These reviews are submitted by members of the International Literacy Association's Children's Literature and Reading Special Interest Group (CL/R SIG) and are published weekly on Literacy Daily.

    Read More
    • ~5 years old (Grade K)
    • ~4 years old (Grade Pre-K)
    • ~8 years old (Grade 3)
    • ~6 years old (Grade 1)
    • Children's & YA Literature
    • Teacher Educator
    • Librarian
    • Reading Specialist
    • Literacy Education Student
    • Literacy Coach
    • Classroom Teacher
    • Job Functions
    • ~18 years old (Grade 12)
    • ~17 years old (Grade 12)
    • ~16 years old (Grade 11)
    • ~15 years old (Grade 10)
    • ~14 years old (Grade 9)
    • ~13 years old (Grade 8)
    • ~12 years old (Grade 7)
    • ~11 years old (Grade 6)
    • ~10 years old (Grade 5)
    • ~9 years old (Grade 4)
    • ~7 years old (Grade 2)
    • Student Level
    • Book Reviews

    Amateur Sleuths, Detectives, and Spies

    By Nancy Brashear and Carolyn Angus
     | May 20, 2019

    Readers of all ages who enjoy a well-crafted mystery or detective story will be interested in listening to or reading these recently published books that will draw them into the activities of amateur sleuths, detectives, and spies as they search for clues, break codes, solve crimes, and commit espionage.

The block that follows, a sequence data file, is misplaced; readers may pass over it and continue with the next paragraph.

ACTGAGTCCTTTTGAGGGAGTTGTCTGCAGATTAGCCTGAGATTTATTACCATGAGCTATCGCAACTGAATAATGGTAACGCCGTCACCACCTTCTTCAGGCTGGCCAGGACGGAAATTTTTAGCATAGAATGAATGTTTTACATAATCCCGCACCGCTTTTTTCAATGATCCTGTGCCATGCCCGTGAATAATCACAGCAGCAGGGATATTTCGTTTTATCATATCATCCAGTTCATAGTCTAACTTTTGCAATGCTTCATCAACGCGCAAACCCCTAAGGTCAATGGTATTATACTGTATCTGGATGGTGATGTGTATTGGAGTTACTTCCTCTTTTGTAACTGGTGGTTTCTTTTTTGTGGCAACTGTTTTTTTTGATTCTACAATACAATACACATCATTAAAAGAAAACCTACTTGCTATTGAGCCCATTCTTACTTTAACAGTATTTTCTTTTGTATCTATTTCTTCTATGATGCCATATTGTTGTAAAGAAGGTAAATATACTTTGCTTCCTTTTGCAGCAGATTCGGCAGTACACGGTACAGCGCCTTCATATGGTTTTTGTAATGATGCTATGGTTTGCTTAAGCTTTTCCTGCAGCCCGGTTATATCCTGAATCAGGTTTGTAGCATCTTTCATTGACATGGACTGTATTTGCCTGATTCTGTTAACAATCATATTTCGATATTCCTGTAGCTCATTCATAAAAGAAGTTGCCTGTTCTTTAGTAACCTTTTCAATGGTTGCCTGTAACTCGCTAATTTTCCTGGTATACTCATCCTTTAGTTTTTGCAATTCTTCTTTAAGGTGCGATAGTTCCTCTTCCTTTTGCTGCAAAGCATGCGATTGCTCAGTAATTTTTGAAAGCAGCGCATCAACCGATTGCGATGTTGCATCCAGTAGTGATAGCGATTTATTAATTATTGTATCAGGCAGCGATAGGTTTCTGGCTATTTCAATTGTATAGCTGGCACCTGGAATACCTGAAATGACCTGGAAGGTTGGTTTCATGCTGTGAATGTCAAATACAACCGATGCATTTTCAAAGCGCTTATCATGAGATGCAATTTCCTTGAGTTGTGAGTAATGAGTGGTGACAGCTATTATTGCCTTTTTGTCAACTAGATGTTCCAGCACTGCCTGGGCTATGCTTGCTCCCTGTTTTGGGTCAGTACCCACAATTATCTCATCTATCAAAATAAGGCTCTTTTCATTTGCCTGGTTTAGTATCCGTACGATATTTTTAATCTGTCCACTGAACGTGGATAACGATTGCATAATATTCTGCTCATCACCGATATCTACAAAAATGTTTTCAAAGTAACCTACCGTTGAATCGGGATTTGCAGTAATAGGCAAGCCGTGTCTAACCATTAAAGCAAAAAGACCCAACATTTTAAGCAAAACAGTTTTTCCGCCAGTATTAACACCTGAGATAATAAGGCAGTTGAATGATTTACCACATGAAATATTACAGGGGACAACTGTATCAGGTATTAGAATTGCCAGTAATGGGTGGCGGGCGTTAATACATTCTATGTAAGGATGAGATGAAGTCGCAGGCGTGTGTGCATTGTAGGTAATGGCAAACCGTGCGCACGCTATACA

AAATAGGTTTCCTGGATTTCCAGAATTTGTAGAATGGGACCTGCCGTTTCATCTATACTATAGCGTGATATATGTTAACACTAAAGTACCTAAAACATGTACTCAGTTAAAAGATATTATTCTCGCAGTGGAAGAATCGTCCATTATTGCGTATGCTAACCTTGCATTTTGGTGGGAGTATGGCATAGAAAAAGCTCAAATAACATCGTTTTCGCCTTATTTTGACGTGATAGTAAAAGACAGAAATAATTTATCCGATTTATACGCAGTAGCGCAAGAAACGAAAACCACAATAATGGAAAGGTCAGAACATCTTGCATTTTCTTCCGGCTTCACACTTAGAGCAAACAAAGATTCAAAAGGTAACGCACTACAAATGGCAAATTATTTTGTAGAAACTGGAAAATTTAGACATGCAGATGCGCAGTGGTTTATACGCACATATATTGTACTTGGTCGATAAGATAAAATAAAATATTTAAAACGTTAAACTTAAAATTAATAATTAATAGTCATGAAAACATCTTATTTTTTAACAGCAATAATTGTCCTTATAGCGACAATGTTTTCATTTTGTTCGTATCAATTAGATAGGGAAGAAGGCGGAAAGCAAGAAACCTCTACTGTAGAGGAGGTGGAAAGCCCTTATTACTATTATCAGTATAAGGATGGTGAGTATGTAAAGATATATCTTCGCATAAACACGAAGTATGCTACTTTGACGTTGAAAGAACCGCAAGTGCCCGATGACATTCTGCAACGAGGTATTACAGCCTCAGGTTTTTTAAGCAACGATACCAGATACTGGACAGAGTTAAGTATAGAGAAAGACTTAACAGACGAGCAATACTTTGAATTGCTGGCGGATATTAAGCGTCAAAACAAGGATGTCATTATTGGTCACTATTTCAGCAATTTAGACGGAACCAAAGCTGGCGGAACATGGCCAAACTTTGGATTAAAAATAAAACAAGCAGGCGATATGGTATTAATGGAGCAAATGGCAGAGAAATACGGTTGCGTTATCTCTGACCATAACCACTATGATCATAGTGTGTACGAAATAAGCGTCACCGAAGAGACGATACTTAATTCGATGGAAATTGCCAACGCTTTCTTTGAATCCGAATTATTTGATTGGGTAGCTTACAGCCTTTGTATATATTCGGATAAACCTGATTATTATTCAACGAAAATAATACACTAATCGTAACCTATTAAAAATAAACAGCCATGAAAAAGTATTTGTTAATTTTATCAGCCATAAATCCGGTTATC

Ages 4–8

    King & Kayla and the Case of Found Fred (King & Kayla #5). Dori Hillestad Butler. Ill. Nancy Meyers. 2019. Peachtree.

    King & Kayla and the Case of Found FredWhen golden retriever King and his human, Kayla, find a lost dog in Grandma’s yard near the lake, they have a new case to solve. As Kayla makes a list of everything they about the dog (no collar, follows commands, Grandma’s neighbors don’t recognize him), King learns that the dog, Fred, ran away from his people during fireworks. When Kayla, Grandma, and the two dogs search for Fred’s family along the shore from a boat, Fred jumps overboard (with King on his heels) and sniffs his way to his family in a nearby campground. Finding himself separated from his humans, King trots back for a happy reunion with Kayla and Grandma on the boat dock. Brightly colored cartoon illustrations provide young readers with visual clues to follow as the detective duo solves this missing canine case, which is humorously told from the point of view of King.